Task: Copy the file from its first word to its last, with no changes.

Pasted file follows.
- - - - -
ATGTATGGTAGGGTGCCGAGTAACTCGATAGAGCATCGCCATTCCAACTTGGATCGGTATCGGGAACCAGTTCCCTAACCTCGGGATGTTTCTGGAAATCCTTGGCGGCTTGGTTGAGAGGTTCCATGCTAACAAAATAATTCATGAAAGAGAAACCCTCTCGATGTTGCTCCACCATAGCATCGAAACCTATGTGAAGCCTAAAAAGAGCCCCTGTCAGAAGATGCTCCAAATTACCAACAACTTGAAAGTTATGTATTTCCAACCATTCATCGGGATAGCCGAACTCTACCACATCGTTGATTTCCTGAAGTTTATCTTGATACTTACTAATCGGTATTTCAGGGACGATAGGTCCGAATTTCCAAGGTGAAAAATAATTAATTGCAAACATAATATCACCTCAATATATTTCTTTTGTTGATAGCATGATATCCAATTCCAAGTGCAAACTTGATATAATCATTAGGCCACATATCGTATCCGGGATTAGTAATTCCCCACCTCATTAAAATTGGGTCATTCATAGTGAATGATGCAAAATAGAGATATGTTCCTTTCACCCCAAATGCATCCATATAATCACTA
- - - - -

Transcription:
ATGTATGGTAGGGTGCCGAGTAACTCGATAGAGCATCGCCATTCCAACTTGGATCGGTATCGGGAACCAGTTCCCTAACCTCGGGATGTTTCTGGAAATCCTTGGCGGCTTGGTTGAGAGGTTCCATGCTAACAAAATAATTCATGAAAGAGAAACCCTCTCGATGTTGCTCCACCATAGCATCGAAACCTATGTGAAGCCTAAAAAGAGCCCCTGTCAGAAGATGCTCCAAATTACCAACAACTTGAAAGTTATGTATTTCCAACCATTCATCGGGATAGCCGAACTCTACCACATCGTTGATTTCCTGAAGTTTATCTTGATACTTACTAATCGGTATTTCAGGGACGATAGGTCCGAATTTCCAAGGTGAAAAATAATTAATTGCAAACATAATATCACCTCAATATATTTCTTTTGTTGATAGCATGATATCCAATTCCAAGTGCAAACTTGATATAATCATTAGGCCACATATCGTATCCGGGATTAGTAATTCCCCACCTCATTAAAATTGGGTCATTCATAGTGAATGATGCAAAATAGAGATATGTTCCTTTCACCCCAAATGCATCCATATAATCACTA